“It is now generally agreed that the competitiveness of a country’s economy is the key to growth, prosperity and social cohesion. In Greece, unfortunately, in previous years, competitiveness has shown a continuous fall rather than improving. The truth about the situation we are facing is harsh. Accelerated rates of economic progress have not led to an improved ranking for Greece from the point of view of competitiveness. Greece comes last in every index of international competitiveness. And the fact that this situation has been getting steadily worse since 2001 is of course extremely serious. However, we are determined to succeed, and to lead Greece to a much higher position in competitiveness. We have declared 2005 Competitiveness Year and we are working to change things. To create the conditions for a Greece that is becoming ever more competitive. In contrast with the practices of the past, we are not hiding the truth and we are working to correct what has gone wrong.
In the framework of Competitiveness Year 2005, the Ministry of Development is today presenting the study that we have just handed out to you, which for the first time gathers together all the competitiveness indexes that are widely used internationally. It is a reliable means of recording the situation that exists today and diagnosing the strengths and weaknesses that form this country’s competitive position. In a few days we will also publish the National Competitiveness and Development Council’s Competitiveness Report for 2004. At this point I want to congratulate and thank the authors of the study, as well as all of you who are here with us today.
The participation of such distinguished speakers and the presence of such eminent individuals in our audience show the importance of the topic we are dealing with at today’s event.
The multidimensional nature of competitiveness means that it is measured according to many different criteria on various indexes. These indexes are published by international bodies in annual reports that rank countries on the basis of their scores.
The formation and analysis of these indexes is a dynamic process, with changes from year to year. Their use is expected to widen still further in the future. Both because they are an objective way of making comparisons and because foreign investors, who seek the most fertile ground for their activities, rely on them extensively.
The competitiveness of a country is essentially judged by the ability of its businesses to sell successful products and services on international markets. This ability leads to greater wealth production and a better standard of living for citizens. That is precisely why the ongoing improvement of our country’s competitiveness is a top priority for this government. Our aim is to work in the most effective and cost-efficient way we can, so that the Greek people will reap the benefits of Greece’s improved competitiveness as soon as possible. Much of what needs to take place to improve the competitiveness of our economy is clear enough, because the shortcomings are visible.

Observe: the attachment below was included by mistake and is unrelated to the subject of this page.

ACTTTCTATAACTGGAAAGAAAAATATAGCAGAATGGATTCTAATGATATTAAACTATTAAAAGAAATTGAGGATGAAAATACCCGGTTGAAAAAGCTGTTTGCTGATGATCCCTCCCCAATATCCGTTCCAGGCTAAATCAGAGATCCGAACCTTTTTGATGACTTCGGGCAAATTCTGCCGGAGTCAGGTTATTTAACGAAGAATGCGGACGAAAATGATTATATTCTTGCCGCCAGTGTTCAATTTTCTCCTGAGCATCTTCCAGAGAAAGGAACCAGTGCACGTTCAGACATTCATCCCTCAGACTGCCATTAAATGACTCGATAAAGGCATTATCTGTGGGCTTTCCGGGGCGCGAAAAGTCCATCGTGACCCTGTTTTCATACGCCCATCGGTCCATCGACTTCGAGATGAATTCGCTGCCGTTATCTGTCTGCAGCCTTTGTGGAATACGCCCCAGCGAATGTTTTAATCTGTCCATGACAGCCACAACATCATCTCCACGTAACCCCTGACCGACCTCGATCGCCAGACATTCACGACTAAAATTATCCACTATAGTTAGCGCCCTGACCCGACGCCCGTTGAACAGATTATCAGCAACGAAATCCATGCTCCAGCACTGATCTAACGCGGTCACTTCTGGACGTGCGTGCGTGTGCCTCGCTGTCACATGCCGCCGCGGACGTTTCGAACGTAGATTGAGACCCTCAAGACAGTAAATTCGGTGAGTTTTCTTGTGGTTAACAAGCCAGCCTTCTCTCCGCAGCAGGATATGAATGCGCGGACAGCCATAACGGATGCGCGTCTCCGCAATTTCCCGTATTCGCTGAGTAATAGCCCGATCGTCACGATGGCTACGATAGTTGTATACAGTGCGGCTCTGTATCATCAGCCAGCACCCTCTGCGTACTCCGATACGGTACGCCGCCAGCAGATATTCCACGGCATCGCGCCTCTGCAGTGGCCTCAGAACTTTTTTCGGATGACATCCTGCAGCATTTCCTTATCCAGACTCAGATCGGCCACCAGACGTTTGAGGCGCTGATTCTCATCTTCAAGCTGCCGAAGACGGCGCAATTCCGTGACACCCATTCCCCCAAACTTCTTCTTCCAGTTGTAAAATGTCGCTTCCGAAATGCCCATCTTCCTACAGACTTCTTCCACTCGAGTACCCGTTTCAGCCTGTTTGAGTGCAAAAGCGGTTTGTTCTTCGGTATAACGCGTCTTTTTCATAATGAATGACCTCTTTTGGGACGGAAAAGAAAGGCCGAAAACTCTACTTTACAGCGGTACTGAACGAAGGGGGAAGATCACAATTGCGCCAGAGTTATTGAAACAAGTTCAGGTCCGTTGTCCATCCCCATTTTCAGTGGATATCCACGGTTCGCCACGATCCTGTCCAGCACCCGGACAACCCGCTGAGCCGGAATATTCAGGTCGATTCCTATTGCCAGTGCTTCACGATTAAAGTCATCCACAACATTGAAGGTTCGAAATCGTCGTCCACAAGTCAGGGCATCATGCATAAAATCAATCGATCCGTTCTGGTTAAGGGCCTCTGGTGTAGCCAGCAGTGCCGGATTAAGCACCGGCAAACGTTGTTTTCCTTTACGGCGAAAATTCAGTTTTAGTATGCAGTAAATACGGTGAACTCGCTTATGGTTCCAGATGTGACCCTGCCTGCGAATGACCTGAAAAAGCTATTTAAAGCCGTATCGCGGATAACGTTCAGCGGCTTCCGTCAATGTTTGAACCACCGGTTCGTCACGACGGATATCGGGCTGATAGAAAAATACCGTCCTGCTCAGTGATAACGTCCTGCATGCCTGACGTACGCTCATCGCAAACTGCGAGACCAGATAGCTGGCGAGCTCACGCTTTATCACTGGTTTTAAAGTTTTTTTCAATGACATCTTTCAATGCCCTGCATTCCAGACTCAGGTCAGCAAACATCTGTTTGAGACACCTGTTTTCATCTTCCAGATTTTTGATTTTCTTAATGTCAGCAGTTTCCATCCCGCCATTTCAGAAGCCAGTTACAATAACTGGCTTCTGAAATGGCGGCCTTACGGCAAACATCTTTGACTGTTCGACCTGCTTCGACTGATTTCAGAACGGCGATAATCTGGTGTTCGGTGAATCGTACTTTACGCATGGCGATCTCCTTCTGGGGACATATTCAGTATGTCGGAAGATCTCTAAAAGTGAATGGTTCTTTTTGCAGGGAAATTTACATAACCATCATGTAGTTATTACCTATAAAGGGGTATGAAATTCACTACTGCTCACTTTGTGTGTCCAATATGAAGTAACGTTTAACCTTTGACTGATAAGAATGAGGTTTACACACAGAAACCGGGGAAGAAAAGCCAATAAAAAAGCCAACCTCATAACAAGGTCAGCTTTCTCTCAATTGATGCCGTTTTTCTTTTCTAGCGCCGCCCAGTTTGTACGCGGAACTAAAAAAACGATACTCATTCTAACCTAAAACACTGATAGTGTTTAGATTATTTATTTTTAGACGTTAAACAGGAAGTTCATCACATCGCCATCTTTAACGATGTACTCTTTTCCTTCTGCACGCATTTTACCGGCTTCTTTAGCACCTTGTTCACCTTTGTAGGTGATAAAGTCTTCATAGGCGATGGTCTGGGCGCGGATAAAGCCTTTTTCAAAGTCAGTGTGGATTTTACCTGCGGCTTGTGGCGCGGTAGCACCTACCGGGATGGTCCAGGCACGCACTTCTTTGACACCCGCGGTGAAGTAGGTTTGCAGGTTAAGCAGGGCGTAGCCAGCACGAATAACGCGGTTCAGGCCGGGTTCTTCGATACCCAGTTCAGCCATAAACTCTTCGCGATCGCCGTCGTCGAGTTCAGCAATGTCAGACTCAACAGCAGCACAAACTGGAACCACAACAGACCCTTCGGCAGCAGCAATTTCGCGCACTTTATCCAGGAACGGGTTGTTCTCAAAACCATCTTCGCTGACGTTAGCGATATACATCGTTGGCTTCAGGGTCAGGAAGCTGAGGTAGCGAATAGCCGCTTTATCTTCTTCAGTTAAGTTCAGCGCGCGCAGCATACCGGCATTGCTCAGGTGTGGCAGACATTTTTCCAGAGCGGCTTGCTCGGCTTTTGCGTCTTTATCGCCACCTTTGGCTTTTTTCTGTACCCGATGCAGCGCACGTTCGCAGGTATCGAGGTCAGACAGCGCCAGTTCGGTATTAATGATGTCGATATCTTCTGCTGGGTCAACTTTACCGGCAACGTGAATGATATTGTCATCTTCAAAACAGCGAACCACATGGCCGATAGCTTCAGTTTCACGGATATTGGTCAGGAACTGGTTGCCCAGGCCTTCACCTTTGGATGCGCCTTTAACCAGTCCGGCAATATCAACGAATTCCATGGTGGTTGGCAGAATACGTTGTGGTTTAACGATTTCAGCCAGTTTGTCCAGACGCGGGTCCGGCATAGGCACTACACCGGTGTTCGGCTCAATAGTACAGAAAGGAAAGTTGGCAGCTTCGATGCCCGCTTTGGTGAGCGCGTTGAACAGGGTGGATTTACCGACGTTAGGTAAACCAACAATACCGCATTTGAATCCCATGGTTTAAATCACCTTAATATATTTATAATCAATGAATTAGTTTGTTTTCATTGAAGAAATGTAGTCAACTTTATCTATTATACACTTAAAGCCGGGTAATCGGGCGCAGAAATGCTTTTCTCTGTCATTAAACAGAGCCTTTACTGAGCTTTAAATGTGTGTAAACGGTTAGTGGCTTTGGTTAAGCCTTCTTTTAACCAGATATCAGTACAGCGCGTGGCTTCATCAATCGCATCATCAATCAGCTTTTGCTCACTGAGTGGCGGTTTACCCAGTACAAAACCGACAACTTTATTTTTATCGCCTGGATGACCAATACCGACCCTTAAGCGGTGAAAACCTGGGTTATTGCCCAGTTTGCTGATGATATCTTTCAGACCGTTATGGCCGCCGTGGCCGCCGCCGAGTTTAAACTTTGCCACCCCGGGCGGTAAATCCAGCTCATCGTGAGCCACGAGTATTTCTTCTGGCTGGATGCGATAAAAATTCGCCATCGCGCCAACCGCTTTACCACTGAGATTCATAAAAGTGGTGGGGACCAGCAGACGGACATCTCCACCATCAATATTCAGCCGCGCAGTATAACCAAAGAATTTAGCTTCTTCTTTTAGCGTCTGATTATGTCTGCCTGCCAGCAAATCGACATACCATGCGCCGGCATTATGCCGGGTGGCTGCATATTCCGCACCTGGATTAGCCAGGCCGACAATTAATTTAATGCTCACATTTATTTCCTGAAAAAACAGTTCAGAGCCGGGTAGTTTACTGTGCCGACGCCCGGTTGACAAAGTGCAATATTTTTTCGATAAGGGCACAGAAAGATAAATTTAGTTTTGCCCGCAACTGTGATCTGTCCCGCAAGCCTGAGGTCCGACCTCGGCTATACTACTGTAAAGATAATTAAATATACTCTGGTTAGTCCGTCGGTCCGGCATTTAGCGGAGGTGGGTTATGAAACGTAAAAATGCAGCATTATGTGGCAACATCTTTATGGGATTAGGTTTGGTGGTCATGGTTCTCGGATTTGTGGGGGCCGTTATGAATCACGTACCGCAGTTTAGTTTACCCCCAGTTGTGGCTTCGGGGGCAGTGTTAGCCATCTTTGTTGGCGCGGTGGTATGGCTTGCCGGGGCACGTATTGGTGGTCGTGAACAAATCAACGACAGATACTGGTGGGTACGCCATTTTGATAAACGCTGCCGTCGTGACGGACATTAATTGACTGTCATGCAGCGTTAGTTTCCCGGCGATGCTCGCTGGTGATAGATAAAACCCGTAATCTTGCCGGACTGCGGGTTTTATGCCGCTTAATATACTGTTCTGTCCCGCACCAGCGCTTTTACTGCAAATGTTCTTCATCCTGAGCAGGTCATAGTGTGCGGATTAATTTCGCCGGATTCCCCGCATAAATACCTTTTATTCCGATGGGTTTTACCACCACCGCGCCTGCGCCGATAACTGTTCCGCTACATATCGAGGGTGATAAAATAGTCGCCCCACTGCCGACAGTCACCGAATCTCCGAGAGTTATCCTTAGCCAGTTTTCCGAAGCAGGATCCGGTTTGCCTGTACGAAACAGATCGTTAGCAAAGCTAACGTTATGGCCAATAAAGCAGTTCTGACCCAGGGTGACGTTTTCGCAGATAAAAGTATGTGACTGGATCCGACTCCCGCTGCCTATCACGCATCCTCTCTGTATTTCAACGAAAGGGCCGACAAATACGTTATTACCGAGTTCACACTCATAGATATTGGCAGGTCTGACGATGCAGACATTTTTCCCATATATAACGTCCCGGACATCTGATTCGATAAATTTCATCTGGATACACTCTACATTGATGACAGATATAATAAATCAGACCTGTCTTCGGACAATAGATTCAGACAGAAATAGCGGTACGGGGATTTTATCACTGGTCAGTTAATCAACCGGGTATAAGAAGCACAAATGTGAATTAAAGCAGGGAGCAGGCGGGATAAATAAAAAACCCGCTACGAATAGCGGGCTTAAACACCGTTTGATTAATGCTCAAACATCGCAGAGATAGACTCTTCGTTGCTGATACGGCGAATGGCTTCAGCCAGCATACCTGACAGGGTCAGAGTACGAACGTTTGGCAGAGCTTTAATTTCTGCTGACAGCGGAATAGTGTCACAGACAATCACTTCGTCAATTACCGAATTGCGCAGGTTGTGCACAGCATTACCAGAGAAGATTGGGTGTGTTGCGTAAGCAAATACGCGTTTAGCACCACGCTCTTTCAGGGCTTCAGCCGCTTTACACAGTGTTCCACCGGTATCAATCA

However, we want to have the consent of citizens, the business world, and all sectors of society. We are listening to all opinions. We are exploiting every fruitful idea. We believe that society has the maturity to support the necessary measures to improve competitiveness. It is a joint effort. Public services, public organisations and local government must – and will – work at lower cost and with greater efficiency to serve citizens. Lack of transparency, bureaucracy, corruption, and obstacles to the establishment of new businesses undermine competitiveness. We know the problems and we are promoting specific measures to deal with them. Infrastructure is being improved and the market is gradually being deregulated. The State is taking responsibility. The Ministry of Finance has already begun to receive investment plans on the basis of the Development Law. As of tomorrow, it will also be possible to submit investment plans to the Ministry of Development. All the law’s ministerial decisions concerning the Ministry of Development will appear on its site tomorrow. We have started, and we have started well. We are making sure that as far as entrepreneurship is concerned, the State is working to support private initiative, which must play the main role.
At the same time, however, if businesses want to succeed, they must increase their level of innovation, hire reliable managers, and invest more in technology and human resources.
The continuous improvement of competitiveness is our principal objective for the future. It is a national priority. With an innovative strategy based on a new, practical way of thinking and by mobilising all the forces of the public and private sector, we will reverse the downward trend of the Greek economy. With visible and fast-appearing benefits that lead to improvements in the daily lives and standards of living of all citizens.”